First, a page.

And aspiring tennis phenoms must start young. “The development of champions must be established by age 13 or 14,” Saviano says. “If that process is not done technically, tactically, mentally and emotionally by then, the upper end of what the player can achieve starts to diminish.” And these days junior players are waiting until they are closer to 20 to start playing on the Women’s Tennis Association (WTA) or men’s Association of Tennis Players (ATP) tour. “To turn pro today as a teenager is very dangerous,” Bollettieri, 83, says. “You are opening yourself to injury by facing well-seasoned vets who are 30, 40, 50 pounds heavier and inches taller.” Even if a hopeful junior does make it to the pro circuit, he or she shouldn’t count on sponsors footing the bill. “Today sponsors only open doors for those they think will be unbelievable,” Bollettieri says. “They are not the same as they were in the ’80s and ’90s. They are very sparse.” In fact, the no. 161–ranked professional player on the WTA or ATP tour actually, according to Bollettieri, loses $150,000 annually.
But throwing all this money around does not mean the odds work in a budding tennis champ’s favor. Saviano looks out his office window at his academy’s 26 Har-Tru courts, where the USTA National Clay Court Championships for the girls’ 14-year-old age group is taking place—it’s a tournament that draws the 128 best singles players from all over the country. “Only one of the 128 here today might make it to the top 100,” he says, “let alone the top ten.”
It’s true that becoming a tennis sensation, particularly an American one, is more difficult now than ever before. Nowhere is this better illuminated than in the Grand Slam results and tour rankings. It’s been four years since an American man made it to the quarterfinals of a Grand Slam. Andy Roddick was the last American male to win a Grand Slam (the U.S. Open)—and that was in 2003 (he’s since retired). When John Isner fell out of the ATP’s top 20 rankings in August 2013, it was the first time in 40 years since the men’s rankings began that no U.S. male was among the 20 best players. (Isner has since been vacillating between no. 9 and 17.) The women’s side doesn’t look quite as bleak, thanks in large part to the Williams sisters—but only 17 American women qualified for the U.S. Open’s main draw in 2014, quite the decline from the peak 76 in the 1981 tournament.
Cost, obviously, is a major contributor to the problem. “Where is the money coming from?” asks Saviano. “It’s prohibitive.” This is where the USTA is supposed to step in. America’s governing tennis body, a not-for-profit based in White Plains, New York, the USTA raises about $200 million from the U.S. Open, which makes up most of its annual operating budget; $15 million of that per year gets funneled to its player-development arm, formerly run by ex–tennis pro Patrick McEnroe. The program, which has a 56-person staff, 24 of whom are coaches, is headquartered at former tennis prodigy Chris Evert’s Evert Tennis Academy, in Boca Raton. Around the end of 2016, Player Development will move to a 100-court, $60-million facility that will start construction this fall in Orlando. “The paramount reason the USTA got into this business of training these kids is because it’s so expensive,” said McEnroe before announcing in September that he would be stepping down from his role. “It’s trying to be part of the solution.”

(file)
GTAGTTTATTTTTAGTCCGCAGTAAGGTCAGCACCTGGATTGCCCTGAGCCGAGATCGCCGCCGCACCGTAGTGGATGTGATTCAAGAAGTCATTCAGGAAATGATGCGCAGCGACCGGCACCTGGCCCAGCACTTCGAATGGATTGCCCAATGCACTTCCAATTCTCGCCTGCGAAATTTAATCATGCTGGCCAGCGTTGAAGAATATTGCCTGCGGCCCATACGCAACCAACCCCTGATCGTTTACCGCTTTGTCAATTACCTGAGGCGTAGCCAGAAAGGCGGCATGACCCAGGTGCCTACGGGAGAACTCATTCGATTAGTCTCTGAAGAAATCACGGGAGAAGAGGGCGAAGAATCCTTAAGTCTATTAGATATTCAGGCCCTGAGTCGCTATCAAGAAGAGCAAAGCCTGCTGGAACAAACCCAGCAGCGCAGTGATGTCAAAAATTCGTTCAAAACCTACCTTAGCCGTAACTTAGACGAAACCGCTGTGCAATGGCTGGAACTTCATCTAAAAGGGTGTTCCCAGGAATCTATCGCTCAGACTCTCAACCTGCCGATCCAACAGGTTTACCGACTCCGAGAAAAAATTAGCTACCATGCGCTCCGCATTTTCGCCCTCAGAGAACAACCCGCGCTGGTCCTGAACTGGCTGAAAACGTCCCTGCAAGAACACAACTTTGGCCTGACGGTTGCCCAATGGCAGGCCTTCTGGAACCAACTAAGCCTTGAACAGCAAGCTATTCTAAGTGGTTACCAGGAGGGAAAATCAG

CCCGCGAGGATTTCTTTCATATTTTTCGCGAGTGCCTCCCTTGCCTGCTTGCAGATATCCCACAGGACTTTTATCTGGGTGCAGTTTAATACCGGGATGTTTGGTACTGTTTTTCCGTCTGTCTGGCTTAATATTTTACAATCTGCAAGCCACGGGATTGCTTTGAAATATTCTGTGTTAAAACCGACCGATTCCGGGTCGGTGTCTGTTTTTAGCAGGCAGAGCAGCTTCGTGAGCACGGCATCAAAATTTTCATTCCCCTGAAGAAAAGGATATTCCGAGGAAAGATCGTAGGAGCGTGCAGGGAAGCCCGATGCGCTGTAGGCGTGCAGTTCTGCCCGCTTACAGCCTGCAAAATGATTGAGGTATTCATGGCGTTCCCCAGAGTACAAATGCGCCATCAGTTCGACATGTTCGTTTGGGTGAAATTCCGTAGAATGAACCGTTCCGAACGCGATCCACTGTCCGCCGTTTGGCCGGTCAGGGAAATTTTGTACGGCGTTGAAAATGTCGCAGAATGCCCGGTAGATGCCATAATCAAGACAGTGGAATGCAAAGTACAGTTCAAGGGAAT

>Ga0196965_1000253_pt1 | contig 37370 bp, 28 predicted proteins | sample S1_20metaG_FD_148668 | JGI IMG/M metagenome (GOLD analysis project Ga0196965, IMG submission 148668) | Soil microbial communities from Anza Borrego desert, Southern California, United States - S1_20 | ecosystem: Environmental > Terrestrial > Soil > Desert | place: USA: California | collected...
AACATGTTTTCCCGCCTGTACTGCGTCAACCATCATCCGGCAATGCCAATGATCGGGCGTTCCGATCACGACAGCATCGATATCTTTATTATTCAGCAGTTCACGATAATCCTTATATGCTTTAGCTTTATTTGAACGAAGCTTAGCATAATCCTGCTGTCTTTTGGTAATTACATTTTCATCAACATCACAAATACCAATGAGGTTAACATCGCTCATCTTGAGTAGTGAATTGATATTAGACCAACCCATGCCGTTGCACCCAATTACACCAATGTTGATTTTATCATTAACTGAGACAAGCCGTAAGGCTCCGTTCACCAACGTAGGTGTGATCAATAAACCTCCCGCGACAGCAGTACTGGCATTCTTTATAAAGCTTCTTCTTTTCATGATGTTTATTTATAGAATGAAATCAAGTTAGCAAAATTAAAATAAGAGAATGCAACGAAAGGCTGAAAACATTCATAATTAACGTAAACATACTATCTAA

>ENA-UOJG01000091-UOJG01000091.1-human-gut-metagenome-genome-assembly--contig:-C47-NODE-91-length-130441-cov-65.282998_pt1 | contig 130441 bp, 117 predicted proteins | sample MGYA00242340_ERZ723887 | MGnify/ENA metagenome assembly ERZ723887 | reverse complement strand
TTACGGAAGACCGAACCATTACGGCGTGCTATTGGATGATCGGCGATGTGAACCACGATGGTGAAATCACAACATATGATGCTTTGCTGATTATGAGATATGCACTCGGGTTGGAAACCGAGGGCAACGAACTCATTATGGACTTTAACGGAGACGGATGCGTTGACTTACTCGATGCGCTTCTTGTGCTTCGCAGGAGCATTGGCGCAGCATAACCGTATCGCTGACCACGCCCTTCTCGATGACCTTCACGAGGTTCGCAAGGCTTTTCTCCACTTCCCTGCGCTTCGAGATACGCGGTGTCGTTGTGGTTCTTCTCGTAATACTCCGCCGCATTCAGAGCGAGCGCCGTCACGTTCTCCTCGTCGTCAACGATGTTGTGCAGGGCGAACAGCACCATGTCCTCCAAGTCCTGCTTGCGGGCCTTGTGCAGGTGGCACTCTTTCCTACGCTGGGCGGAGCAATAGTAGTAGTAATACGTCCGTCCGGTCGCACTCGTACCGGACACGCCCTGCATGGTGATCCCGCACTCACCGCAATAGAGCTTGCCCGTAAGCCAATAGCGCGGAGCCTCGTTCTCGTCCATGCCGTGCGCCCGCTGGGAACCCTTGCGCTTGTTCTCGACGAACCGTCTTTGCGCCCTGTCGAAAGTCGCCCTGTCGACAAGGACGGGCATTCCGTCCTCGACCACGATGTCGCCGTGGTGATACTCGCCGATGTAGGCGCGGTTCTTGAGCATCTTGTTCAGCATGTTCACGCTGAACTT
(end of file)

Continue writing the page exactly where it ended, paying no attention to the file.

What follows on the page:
But many argue that player development is the biggest hurdle. “Having observed it up close for the past 23 years,” wrote coach Wayne Bryan, father of brother doubles sensations Mike and Bob Bryan, in a letter that made its way around Facebook in January 2012, “I say USTA Player Development has been and continues to be the biggest impediment to the growth of tennis in this country.”
Player Development basically does two things: provides support to private academies with students who show professional potential and invites players to train at the Player Development facility. For example, WTA no. 22–ranked Sloane Stephens, 21, a former Saviano academy pupil, is now training with Player Development part time in Boca Raton. Which illustrates another problem: “Sometimes the other [private] academies feel like they’re competing with the USTA,” said McEnroe.
To be fair, USTA Player Development is not the entire problem. Bollettieri says to get winners, the sport needs actual athletes—but those kids are going into sports like football or basketball. McEnroe echoes that: “Kids who pick up tennis do it for their third or fourth sport.” Plus, he says, “The other reason is the rest of the world has caught up. Tennis is more popular in other countries now.” Bollettieri agrees. “We’re playing against the whole world,” he says. “It’s very different than it was 20 or 30 years ago.” The solution, Saviano says diplomatically, is that “the foundation of a world-class champion needs to be accomplished locally and regionally. Anything that diminishes that will damage the development of elite players.”
Which brings us back to the Sieglers, who are still grinding it out on the Indian Creek tennis courts. They are blind to the fact that they are sitting squarely in the middle of a tennis-star-breeding business-model problem—and let’s keep them oblivious. Because these kids love tennis. Ask Louis what one of his favorite tennis moments is, and he instantaneously recalls the 2009 Wimbledon in which Roger Federer beat Andy Roddick 16–14 in the fifth set; ask Julia-Rose what she likes about the sport, and she says, “Hitting tennis balls gives me a good feeling.”
And to them, it’s not all about winning or losing. “Nick’s really big thing is that winning is secondary,” Louis says of Saviano. “He emphasizes a commitment to excellence—being the best you can be.” Aha! Here, on Indian Creek, without even realizing it, the little boy wonder seems to have solved his sport’s dilemma: If those who make such a significant contribution to a junior tennis player’s career—the private coaches, the parents, the USTA, heck, even the sports psychologists—can come together with the common goal of making U.S. tennis the best it can be, then perhaps we might have our next great American tennis star. Until then.... Thwack. Thwack. Thwack.